WOLF-TV serves one of the largest geographic markets in the country. This area is very mountainous making UHF reception difficult. However, the station is in unique situation since Scranton and Wilkes-Barre is a "UHF Island". As a result, it operates a digital translator to repeat its signal. W24DB-D on UHF channel 24 has a transmitter northwest of Scranton and I-476 in Lackawanna County. WOLF-TV also operates a digital replacement translator on UHF channel 27 in Waymart. This channel exists because wind turbines run by NextEra Energy Resources at the Waymart Wind Farm interfere with the transmission of full-power television signals.

City of license Callsign Channel Founded First air date Former callsign(s) Former channel number ERP HAAT Facility ID Transmitter coordinates
Clarks Summit W24DB-D 24 May 3, 1995 January 24, 2000; 21 years ago (2000-01-24) W52CE (2000–2004)
W24DB (2004–2015)
52 (2000–2004) 5 kW 369 m (1,211 ft) 52077 41°26′09.1″N 75°43′42.3″W / 41.435861°N 75.728417°W / 41.435861; -75.728417 (W24DB-D)
Waymart WOLF-TV (DRT) 27 November 5, 2009 January 12, 2010; 11 years ago (2010-01-12) None 47 (2010–2018) 0.3 kW 241 m (791 ft) 73375 41°37′55.3″N 75°25′31.6″W / 41.632028°N 75.425444°W / 41.632028; -75.425444 (WOLF-TV (DRT))


Syndicated programming on WOLF-TV includes Dr. Phil, The Doctors, The Steve Wilkos Show, and Maury among others.


Fox required most of its affiliates to begin offering local news in 1990 in order to help the fledgling network. However, WOLF's facilities have never been large enough to accommodate an in-house news department. Rather than risk disaffiliation, what is now WSWB entered into a news share agreement with ABC affiliate WNEP-TV (then owned by The New York Times Company) in 1991. The outsourcing arrangement resulted in one of the nation's first prime time newscasts to debut known as Newswatch 16 at 10 on Fox 38. The show originated from WNEP's facility on Montage Mountain Road in Moosic featuring the ABC outlet's on-air personnel. When channel 56 became the sole Fox outlet for the area in 1998, the newscasts stayed here as well under the title of Fox 56 News at 10, with a secondary title of Newswatch 16 at 10 on Fox 56.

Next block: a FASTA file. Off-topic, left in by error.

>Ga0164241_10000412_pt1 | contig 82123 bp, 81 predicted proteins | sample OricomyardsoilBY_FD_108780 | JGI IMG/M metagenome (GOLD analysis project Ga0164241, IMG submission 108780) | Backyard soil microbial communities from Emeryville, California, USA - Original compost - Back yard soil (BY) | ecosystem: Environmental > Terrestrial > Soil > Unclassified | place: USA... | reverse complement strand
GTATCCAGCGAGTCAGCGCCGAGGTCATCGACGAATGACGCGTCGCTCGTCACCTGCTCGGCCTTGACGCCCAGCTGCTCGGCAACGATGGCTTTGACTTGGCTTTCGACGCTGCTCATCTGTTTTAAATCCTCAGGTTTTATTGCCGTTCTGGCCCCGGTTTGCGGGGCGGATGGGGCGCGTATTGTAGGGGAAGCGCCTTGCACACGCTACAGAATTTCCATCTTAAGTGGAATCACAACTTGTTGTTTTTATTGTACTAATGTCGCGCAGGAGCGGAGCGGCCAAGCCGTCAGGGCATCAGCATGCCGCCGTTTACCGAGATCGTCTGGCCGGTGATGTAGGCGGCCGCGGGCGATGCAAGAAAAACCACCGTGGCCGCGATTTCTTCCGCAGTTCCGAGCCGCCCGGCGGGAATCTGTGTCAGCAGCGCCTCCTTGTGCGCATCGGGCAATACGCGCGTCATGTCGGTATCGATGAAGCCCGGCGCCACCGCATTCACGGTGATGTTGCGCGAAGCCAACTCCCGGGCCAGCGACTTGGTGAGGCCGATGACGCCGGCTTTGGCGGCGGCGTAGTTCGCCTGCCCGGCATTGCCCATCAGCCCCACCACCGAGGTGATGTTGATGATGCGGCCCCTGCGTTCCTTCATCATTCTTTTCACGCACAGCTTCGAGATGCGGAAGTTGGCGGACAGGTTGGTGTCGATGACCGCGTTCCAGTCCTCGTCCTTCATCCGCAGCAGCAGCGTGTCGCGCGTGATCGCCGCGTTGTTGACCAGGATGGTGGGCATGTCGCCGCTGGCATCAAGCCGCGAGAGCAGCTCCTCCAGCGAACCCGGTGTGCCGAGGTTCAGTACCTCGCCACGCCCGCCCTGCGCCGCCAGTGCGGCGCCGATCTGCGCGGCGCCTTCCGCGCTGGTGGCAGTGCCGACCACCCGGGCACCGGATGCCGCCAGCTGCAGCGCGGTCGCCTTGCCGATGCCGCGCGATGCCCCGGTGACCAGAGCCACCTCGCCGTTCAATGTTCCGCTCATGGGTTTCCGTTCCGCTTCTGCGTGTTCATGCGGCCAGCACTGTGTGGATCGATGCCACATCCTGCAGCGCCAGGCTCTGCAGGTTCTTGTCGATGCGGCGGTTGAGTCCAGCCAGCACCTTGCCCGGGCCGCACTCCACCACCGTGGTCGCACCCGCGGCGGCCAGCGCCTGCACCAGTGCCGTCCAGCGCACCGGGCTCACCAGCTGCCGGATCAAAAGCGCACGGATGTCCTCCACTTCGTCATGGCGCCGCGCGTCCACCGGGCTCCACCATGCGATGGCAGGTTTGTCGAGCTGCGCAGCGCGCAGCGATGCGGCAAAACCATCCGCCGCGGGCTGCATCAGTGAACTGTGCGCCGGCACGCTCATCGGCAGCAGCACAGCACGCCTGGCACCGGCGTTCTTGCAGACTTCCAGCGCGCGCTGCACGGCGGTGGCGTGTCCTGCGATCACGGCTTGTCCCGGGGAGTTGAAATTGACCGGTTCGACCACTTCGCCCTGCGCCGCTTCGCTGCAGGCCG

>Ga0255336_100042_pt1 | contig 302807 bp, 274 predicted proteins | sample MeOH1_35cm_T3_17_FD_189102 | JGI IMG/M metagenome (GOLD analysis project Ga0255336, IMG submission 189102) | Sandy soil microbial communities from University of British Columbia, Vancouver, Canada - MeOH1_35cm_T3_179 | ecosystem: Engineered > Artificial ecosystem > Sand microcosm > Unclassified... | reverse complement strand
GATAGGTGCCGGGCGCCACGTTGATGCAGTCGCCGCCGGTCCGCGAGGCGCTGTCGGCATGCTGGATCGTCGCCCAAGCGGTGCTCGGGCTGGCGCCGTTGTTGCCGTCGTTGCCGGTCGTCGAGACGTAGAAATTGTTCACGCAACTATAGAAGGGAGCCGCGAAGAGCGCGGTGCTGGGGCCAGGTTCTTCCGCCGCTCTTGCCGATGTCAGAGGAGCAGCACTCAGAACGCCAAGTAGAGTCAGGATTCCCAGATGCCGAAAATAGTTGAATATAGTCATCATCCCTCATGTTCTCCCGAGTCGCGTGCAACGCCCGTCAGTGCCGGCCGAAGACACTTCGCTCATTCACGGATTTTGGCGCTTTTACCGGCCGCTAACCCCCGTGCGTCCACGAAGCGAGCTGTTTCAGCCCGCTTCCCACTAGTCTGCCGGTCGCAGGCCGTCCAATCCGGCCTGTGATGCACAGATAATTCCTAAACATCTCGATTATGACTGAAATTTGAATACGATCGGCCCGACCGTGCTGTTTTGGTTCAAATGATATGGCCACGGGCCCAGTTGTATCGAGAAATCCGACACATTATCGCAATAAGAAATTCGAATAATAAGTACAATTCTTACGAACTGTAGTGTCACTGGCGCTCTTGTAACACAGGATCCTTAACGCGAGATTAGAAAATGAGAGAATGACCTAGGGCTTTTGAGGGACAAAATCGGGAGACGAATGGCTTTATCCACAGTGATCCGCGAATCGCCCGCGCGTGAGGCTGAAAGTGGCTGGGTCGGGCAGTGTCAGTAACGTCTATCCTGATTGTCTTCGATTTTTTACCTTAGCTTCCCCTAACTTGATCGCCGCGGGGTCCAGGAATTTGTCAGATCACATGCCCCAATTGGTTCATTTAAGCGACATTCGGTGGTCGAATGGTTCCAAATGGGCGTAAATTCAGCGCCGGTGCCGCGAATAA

In November 2009, it was announced WNEP would move its production of the news at 10 to a second digital subchannel called "WNEP 2" which had recently gained Retro Television Network (RTV) affiliation. That happened December 31 of that year after which WOLF-TV and NBC affiliate WBRE-TV (owned by the Nexstar Broadcasting Group) entered into a new outsourcing agreement. After taking over production of nightly prime time newscasts on WOLF-TV starting New Year's Day 2010, WBRE expanded the show to an hour each night and changed the title to Fox 56 News First at 10.

The program later originated from a secondary set at the NBC affiliate's studios on South Franklin Street in Downtown Wilkes-Barre. The space had previously been used to produce separate newscasts on CBS affiliate WYOU. On April 2, 2012, WBRE became the market's second television station to upgrade local news to high definition level. The WOLF-TV shows were included in the upgrade complete with an updated secondary set at WBRE's studios. As was the case with the WNEP-produced broadcasts, if there were network obligations or overruns of Fox programming that prevent WOLF-TV from showing the WBRE program, it was aired on WSWB instead. Its website posts video of the first segment of Fox 56 News First at 10 and the weather forecast segment. Along with its main studios, WBRE operates news bureaus in Scranton (on Lackawanna Avenue), Stroudsburg (Main Street), Williamsport (on Pine Street), and Hazleton (East 10th Street).

On October 5, 2016, the Hazleton Standard-Speaker reported that WOLF-TV would end its outsourcing agreement with WBRE on December 31, and is beginning to hire staff for a new in-house news department.[47] The newscast began on January 1, 2017, using local reporting staff, with anchors originating from a secondary set at Sinclair's CBS affiliate WSBT-TV in South Bend, Indiana. The anchors for WOLF's 10 p.m. show also anchor the 6 p.m. and 11 p.m. newscasts for Toledo, Ohio NBC affiliate WNWO-TV.[48]


  1. ^ Lafayette, Jon (August 29, 2019). "Disney Sells YES Network To Group Including Sinclair". Broadcasting & Cable. Future plc. Retrieved August 29, 2019.
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External links

This page was last edited on 30 September 2021, at 03:05